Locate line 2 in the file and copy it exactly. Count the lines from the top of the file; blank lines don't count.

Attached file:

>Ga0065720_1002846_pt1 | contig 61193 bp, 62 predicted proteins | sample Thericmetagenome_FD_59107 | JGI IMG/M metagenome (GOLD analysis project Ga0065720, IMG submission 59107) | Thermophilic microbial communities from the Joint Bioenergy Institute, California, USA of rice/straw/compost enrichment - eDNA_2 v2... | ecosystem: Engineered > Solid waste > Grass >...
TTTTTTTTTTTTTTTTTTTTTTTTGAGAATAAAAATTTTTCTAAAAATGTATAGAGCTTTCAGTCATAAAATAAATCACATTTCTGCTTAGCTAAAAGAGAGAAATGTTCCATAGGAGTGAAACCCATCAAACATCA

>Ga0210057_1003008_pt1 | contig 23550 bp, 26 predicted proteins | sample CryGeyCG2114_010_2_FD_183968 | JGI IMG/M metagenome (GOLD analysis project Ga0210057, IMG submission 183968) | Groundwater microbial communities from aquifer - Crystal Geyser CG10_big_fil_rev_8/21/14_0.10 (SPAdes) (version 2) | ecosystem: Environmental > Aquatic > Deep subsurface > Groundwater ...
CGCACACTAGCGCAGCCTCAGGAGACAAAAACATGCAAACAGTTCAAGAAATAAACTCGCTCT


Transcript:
TTTTTTTTTTTTTTTTTTTTTTTTGAGAATAAAAATTTTTCTAAAAATGTATAGAGCTTTCAGTCATAAAATAAATCACATTTCTGCTTAGCTAAAAGAGAGAAATGTTCCATAGGAGTGAAACCCATCAAACATCA